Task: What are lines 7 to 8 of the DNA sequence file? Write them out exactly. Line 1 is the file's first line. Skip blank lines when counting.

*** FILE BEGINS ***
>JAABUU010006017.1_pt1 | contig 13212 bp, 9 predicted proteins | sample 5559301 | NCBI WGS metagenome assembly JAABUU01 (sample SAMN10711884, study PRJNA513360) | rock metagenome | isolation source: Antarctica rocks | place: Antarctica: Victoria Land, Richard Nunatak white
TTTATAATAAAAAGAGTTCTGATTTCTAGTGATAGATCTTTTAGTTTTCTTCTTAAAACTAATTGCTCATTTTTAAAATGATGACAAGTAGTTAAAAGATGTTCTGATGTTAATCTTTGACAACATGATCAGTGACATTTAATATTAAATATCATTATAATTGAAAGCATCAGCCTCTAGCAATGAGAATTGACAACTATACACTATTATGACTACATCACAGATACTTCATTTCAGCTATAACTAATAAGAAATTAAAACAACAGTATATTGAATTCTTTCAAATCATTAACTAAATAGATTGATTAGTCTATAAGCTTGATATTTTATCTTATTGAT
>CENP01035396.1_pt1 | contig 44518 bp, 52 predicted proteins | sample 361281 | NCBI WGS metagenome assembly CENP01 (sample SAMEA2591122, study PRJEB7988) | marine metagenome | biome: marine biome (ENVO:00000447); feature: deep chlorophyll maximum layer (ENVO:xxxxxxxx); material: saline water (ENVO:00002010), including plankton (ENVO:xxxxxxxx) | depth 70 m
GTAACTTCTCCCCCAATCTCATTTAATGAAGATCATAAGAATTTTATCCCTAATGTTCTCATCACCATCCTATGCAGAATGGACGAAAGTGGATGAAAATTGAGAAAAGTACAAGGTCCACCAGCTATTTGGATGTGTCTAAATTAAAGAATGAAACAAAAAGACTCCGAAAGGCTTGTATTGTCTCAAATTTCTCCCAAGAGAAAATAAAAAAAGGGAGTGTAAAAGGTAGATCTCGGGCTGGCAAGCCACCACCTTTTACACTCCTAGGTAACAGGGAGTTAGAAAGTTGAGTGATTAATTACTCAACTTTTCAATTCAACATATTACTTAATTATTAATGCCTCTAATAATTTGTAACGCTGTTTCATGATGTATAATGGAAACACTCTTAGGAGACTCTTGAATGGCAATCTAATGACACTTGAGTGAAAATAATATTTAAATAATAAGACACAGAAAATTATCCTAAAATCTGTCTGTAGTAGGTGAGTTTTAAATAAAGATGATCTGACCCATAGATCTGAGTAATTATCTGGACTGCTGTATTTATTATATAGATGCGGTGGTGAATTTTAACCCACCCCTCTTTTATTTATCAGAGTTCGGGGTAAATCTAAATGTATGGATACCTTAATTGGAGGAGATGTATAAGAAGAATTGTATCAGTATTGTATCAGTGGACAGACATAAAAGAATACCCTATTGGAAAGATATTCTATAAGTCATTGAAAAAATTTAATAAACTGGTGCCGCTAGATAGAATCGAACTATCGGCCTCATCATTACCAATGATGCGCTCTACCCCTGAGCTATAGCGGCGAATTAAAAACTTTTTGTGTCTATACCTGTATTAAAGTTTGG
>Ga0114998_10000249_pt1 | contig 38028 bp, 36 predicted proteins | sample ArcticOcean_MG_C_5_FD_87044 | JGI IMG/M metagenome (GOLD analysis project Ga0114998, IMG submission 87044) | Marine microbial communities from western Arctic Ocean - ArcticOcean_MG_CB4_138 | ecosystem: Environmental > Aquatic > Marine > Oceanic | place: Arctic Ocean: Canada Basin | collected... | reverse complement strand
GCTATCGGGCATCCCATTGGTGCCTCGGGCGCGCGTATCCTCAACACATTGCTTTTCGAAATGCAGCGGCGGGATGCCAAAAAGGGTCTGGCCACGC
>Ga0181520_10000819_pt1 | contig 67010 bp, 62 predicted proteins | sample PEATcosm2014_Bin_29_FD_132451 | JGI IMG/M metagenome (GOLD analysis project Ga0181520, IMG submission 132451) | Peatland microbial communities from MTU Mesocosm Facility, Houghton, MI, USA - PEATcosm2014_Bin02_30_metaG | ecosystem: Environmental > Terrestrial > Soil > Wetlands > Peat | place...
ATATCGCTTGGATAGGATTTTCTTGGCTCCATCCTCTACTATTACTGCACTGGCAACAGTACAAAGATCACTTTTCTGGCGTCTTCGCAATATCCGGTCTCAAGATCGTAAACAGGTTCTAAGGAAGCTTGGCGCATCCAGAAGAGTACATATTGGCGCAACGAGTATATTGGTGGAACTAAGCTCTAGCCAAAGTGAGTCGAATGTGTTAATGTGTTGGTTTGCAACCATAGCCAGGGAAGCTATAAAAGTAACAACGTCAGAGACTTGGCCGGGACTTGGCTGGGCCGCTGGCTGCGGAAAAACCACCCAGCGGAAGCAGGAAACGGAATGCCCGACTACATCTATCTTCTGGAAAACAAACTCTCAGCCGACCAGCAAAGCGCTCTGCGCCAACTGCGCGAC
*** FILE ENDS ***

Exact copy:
>Ga0181520_10000819_pt1 | contig 67010 bp, 62 predicted proteins | sample PEATcosm2014_Bin_29_FD_132451 | JGI IMG/M metagenome (GOLD analysis project Ga0181520, IMG submission 132451) | Peatland microbial communities from MTU Mesocosm Facility, Houghton, MI, USA - PEATcosm2014_Bin02_30_metaG | ecosystem: Environmental > Terrestrial > Soil > Wetlands > Peat | place...
ATATCGCTTGGATAGGATTTTCTTGGCTCCATCCTCTACTATTACTGCACTGGCAACAGTACAAAGATCACTTTTCTGGCGTCTTCGCAATATCCGGTCTCAAGATCGTAAACAGGTTCTAAGGAAGCTTGGCGCATCCAGAAGAGTACATATTGGCGCAACGAGTATATTGGTGGAACTAAGCTCTAGCCAAAGTGAGTCGAATGTGTTAATGTGTTGGTTTGCAACCATAGCCAGGGAAGCTATAAAAGTAACAACGTCAGAGACTTGGCCGGGACTTGGCTGGGCCGCTGGCTGCGGAAAAACCACCCAGCGGAAGCAGGAAACGGAATGCCCGACTACATCTATCTTCTGGAAAACAAACTCTCAGCCGACCAGCAAAGCGCTCTGCGCCAACTGCGCGAC